The teeth of these marine animals, called limpets, might be the strongest natural material yet documented—even stronger than spider silk, the previous record holder, a new study says.
The discovery may inspire performance engineers to create better and more robust vehicles—such as bicycles, boats, and race cars—in the not-so-distant future.
“It’s about translating design principles found in limpets to form structures that are strong, yet light,” says study leader Asa Barber, a professor of advanced materials engineering at the University of Portsmouth in the United Kingdom.
Limpet teeth grow from a radula, a ribbonlike structure used to scrape and cut food, such as algae, off rocky surfaces. The teeth are built of protein frames reinforced by closely packed nanofibers of a mineral called goethite.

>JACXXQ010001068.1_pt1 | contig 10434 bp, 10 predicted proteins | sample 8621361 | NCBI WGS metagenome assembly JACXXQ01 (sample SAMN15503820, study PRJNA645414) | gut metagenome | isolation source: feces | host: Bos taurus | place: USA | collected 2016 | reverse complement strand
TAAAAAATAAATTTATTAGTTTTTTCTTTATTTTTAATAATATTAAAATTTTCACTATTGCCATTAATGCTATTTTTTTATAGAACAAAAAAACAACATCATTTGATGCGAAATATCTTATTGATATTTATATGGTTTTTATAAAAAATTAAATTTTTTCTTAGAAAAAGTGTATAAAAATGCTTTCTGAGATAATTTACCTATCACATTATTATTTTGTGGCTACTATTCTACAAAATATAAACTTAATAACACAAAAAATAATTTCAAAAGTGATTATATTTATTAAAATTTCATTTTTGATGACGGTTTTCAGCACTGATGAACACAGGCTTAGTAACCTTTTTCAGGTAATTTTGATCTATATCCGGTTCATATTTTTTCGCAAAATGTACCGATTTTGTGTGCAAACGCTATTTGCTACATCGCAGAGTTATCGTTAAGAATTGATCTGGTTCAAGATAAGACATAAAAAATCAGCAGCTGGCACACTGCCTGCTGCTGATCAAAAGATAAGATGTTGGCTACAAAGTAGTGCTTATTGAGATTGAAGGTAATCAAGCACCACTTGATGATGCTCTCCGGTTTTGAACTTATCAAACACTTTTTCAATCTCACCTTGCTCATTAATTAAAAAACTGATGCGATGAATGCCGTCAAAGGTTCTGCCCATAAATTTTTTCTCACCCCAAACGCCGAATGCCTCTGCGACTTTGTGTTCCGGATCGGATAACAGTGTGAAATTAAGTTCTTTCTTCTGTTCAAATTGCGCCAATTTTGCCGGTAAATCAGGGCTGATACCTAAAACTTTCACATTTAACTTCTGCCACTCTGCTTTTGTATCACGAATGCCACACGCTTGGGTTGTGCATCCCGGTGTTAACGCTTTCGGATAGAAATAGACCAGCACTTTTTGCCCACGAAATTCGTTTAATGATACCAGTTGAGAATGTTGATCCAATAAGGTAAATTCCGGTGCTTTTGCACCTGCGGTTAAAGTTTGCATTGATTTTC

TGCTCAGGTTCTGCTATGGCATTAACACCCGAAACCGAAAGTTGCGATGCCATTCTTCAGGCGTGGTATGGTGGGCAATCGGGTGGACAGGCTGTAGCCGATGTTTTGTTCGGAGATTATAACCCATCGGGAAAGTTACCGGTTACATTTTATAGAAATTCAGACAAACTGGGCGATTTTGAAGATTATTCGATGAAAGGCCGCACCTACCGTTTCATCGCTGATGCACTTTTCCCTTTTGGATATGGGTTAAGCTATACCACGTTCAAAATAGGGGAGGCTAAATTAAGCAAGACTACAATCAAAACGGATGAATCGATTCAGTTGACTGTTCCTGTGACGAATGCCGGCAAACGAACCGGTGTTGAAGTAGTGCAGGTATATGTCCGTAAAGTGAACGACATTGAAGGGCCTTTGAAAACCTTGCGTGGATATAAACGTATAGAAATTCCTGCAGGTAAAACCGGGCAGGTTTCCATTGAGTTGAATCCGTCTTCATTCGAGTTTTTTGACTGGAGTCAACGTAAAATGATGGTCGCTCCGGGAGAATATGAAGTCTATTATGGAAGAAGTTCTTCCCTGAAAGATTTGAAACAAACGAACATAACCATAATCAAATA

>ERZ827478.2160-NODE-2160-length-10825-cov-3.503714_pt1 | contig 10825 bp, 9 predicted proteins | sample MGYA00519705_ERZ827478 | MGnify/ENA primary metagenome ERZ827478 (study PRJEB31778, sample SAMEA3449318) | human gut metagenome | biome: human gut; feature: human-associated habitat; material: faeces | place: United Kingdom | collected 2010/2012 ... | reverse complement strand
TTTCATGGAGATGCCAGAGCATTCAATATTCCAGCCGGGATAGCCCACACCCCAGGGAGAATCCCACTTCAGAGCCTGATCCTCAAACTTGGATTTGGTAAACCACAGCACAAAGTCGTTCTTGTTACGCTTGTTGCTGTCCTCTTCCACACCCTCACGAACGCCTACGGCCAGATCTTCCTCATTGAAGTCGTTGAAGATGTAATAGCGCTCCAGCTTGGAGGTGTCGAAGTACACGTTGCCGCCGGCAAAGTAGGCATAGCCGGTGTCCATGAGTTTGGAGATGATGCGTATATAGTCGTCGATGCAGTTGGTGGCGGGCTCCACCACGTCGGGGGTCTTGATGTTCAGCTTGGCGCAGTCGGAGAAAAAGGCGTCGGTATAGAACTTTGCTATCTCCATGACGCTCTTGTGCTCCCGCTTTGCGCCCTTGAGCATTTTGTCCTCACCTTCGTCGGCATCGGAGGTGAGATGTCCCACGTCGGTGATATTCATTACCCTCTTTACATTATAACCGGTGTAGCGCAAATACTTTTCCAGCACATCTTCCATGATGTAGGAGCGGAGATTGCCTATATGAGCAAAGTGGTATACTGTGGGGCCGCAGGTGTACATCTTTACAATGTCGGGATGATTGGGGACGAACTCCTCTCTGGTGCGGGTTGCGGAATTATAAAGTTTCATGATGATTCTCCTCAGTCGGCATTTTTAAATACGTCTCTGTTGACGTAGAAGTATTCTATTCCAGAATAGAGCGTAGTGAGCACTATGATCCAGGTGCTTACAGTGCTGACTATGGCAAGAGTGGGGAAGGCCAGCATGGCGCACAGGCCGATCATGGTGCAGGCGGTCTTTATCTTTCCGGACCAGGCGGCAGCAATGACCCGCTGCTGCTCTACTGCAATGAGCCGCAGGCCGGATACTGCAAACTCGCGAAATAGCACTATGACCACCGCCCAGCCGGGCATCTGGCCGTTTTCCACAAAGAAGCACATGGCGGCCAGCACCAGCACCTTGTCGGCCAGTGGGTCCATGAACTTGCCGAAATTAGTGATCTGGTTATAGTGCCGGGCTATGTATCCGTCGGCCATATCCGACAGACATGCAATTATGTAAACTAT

When scientists attempted to pull this light structure apart in the lab, it displayed a very high tensile strength, with up to 6.5 gigapascals (GPa) of pressure needed to deform a strand of tooth material.
In comparison, spider silk has a tensile strength of up to 4.5 GPa, and Kevlar boasts only about 3 to 3.5 GPa, according to the study, published this week in the journal Interface.
What’s interesting is that limpet teeth retain their strength regardless of size, noted Barber. In general, the larger structures get, the more flaws they contain—which makes them weaker than smaller, less flawed, structures.
Not so for limpets.
“Limpets are clever because they use mineral fibers below a particular size, where flaws [in the fibers] don’t affect the strength of the composite structure,” Barber says.